Senate Considers Quieter TVs, Louder Cars

What's Hot


5 Reasons to Shop for a Home in DecemberFamily

Shoppers Boycott Businesses Selling Trump-Branded ProductsBusiness

Giving Thanks: Why Foreigners Find America AmazingAround The House

Why Washing Your Turkey Can Make You IllFamily

50 Best Gifts Under $25 for Everyone on Your ListFamily

Pay $2 and Get Unlimited Wendy’s Frosty Treats in 2017Family

What the Richest 1 Percent Earns in Every StateFamily

10 Ways to Retire Earlier Than Friends on the Same SalaryGrow

The 10 Best Ways to Blow Your MoneyCredit & Debt

7 Foods That Can Lengthen Your LifeFamily

The 50 Hottest Toys of the Past 50 YearsFamily

New Email Phishing Scam Targets Amazon ShoppersMore

7 Government Freebies You Can Get TodayFamily

While the Financial Reform Bill and BP hearings are getting all the attention, Congress is busy with other legislation on everything from quieter commercials to louder cars.

The clock is ticking on the U.S. Senate this summer – Congress adjourns for summer recess Aug. 9, 2010. But before the Senate trades budget resolutions for bathing suits, there’s still plenty of last-minute business to take care of up on Capital Hill.

Fear not, for the U.S. Senate Commerce Committee is on the case with several bills geared toward protecting consumers.

Let’s take them one at a time:

  • Internet sales safety bill. Internet companies that bait online shoppers with “free” online memberships that later turn up as charges on consumers’ credit card bills are a big Congressional target. The Restore Online Shoppers Confidence Act seeks to end such practices, which have been the subject of a year-long Commerce Committee investigation. Particularly irksome to legislators is the practice of refusing to give consumers their money back when they call to question the mystery charges on their credit and debit cards. Bill Sponsor Sen. Jay Rockefeller, D-W.Va., says that club membership scams are a $1.4 billion business annually.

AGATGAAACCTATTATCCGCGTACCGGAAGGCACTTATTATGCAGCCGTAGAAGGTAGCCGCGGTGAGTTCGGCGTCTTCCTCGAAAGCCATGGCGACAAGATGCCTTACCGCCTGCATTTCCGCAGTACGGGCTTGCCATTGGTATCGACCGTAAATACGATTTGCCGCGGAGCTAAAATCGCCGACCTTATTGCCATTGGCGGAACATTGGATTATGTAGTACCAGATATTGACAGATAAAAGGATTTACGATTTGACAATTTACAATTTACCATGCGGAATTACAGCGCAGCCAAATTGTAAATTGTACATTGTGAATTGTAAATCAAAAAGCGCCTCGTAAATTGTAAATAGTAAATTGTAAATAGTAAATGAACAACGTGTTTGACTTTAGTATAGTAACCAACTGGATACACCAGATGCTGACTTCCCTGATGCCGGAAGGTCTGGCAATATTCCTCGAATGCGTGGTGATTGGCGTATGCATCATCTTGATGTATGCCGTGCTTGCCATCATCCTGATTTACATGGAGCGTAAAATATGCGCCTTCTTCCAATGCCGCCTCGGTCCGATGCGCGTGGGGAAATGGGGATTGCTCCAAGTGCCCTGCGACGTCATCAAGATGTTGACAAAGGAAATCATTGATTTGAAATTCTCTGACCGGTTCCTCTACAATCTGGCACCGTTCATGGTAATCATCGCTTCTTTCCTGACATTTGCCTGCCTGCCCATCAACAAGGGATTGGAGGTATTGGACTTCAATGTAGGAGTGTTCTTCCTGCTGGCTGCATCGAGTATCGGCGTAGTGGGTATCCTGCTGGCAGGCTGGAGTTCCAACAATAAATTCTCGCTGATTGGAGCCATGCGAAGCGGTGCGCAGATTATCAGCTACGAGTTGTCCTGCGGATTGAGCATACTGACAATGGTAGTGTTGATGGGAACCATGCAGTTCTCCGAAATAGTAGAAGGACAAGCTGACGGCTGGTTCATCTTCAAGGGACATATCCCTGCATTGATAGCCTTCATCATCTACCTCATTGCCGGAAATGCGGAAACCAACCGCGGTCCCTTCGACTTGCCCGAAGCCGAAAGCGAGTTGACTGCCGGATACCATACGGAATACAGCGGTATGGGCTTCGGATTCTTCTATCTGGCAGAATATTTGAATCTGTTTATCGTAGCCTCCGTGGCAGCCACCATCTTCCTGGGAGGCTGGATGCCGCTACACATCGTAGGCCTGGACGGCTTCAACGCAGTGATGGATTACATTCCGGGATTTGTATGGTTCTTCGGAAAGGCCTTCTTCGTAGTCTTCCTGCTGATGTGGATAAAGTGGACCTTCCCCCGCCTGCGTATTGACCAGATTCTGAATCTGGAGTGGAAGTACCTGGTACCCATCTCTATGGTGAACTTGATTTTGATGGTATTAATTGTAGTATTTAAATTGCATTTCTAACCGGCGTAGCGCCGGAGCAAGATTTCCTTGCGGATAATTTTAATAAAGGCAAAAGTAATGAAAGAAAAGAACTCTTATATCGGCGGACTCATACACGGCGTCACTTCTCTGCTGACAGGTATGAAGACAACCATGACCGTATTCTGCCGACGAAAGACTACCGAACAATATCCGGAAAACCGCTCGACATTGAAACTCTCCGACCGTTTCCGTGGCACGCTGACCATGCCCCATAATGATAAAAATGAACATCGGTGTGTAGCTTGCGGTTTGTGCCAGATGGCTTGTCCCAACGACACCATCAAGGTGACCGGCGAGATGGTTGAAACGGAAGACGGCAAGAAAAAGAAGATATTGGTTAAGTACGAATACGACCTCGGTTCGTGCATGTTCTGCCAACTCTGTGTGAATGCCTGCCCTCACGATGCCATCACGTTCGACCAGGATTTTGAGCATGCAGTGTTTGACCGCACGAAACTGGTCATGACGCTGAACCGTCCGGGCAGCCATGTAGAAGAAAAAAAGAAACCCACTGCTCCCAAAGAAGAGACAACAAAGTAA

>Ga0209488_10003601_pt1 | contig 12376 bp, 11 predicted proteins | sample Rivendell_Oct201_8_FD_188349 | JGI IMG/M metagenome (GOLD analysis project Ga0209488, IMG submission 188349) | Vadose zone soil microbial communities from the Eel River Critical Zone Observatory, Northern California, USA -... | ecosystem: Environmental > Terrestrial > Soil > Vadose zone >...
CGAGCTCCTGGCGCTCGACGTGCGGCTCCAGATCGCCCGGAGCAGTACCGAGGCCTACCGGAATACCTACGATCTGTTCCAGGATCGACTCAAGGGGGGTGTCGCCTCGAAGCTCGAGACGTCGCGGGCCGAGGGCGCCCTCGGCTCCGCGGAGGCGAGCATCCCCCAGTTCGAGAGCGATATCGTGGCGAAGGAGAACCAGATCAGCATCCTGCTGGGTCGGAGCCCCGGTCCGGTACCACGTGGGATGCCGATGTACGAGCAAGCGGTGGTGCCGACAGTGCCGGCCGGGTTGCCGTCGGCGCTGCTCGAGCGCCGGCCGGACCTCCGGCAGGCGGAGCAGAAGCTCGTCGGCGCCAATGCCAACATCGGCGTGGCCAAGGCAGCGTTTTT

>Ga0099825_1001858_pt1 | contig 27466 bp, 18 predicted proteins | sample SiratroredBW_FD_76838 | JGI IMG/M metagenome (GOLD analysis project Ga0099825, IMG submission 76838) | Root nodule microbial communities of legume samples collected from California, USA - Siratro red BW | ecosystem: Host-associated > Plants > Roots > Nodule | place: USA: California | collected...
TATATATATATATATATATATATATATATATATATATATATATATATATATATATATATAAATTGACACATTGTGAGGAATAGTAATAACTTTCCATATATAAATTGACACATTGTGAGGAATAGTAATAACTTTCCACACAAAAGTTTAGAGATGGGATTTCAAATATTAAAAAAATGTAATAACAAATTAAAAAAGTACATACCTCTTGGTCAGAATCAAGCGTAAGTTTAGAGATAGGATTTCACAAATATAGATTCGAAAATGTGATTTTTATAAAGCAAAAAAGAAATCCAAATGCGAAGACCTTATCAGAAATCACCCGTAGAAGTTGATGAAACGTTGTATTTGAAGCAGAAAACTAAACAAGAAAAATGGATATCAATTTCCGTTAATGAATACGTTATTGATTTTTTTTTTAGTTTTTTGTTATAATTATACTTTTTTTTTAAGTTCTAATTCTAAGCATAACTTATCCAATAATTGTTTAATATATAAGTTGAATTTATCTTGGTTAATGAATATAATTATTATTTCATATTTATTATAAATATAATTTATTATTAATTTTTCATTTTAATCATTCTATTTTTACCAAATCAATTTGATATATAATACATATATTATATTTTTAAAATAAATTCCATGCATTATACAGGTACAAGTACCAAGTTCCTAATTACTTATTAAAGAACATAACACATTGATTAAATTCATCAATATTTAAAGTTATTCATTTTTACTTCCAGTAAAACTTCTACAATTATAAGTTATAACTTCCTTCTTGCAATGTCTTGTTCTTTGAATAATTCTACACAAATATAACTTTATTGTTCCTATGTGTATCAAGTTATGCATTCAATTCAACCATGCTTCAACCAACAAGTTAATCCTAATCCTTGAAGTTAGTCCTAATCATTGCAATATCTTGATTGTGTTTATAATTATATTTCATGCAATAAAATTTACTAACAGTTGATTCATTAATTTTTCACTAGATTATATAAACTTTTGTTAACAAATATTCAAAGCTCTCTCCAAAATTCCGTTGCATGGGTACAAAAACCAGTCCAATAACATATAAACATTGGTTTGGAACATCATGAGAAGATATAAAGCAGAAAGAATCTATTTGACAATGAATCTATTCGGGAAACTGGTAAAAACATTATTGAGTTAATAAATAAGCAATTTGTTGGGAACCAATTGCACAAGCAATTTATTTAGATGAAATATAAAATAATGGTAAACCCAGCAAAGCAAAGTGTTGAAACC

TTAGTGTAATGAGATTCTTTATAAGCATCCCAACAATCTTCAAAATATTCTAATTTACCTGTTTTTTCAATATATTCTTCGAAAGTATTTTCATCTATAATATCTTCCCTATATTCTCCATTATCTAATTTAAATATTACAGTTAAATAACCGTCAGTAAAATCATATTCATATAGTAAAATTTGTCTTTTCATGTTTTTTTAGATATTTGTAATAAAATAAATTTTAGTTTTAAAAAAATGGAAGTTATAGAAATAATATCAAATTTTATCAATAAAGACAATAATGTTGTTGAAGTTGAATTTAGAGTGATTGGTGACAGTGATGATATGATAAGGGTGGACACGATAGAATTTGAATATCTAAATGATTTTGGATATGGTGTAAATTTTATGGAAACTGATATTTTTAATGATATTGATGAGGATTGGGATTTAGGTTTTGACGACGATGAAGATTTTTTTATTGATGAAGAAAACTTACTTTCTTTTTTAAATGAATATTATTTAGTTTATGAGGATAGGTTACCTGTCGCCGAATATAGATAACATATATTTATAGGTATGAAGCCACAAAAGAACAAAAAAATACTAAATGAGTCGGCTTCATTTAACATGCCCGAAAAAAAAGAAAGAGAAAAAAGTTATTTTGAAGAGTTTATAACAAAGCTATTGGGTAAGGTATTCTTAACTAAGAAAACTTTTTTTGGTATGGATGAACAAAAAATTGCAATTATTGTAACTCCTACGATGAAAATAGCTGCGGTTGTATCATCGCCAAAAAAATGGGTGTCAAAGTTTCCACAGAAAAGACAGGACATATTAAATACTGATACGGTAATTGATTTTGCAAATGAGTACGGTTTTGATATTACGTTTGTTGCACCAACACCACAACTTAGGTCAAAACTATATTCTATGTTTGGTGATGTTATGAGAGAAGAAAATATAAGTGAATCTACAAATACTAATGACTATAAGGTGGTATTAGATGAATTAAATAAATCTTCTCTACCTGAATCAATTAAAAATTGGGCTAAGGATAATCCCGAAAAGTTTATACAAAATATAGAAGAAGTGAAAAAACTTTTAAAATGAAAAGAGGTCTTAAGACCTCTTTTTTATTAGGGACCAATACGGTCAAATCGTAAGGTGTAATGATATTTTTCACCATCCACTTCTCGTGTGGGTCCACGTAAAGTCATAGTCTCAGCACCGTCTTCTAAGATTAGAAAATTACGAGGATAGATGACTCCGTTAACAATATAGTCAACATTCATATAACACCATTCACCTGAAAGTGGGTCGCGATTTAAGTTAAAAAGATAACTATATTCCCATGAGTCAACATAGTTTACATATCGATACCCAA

• Quieter TV commercials. The Commercial Advertisement Loudness Mitigation Act (CALM), would force television stations to adhere to a uniform “loudness” standard. Often, at the behest of advertisers, TV stations “pump up the volume” on commercials to get viewers’ attention. The legislation would result in a new uniform volume standard for both programs and commercials.
  • Louder Cars. Volume is a problem with cars as well, according to Massachusetts Sen. John Kerry. He has proposed legislation that would mandate all cars – especially hybrids – make some minimal level of sound. Higher volume would especially alert blind pedestrians if a car were approaching at an alarming speed. “It would be irresponsible if the best new technology to protect the environment inadvertently endangered the blind,” Kerry said in a statement.

All three bills stand a good chance of passage, Washington insiders say. If so, look for stronger online marketing regulations, more peaceful television commercials, and slightly louder cars heading your way.

Stacy Johnson

It's not the usual blah, blah, blah

I know... every site you visit wants you to subscribe to their newsletter. But our news and advice is actually worth reading! For 25 years, I've been making people richer without making their eyes glaze over. You'll be glad you did. I guarantee it!

💰🗣📰

Read Next: The 7 Worst Things to Buy at a Dollar Store

Check Out Our Hottest Deals!

We're always adding new deals and coupons that'll save you big bucks. See the deals to the right and hundreds more in our Deals section.

Click here to explore 1,772 more deals!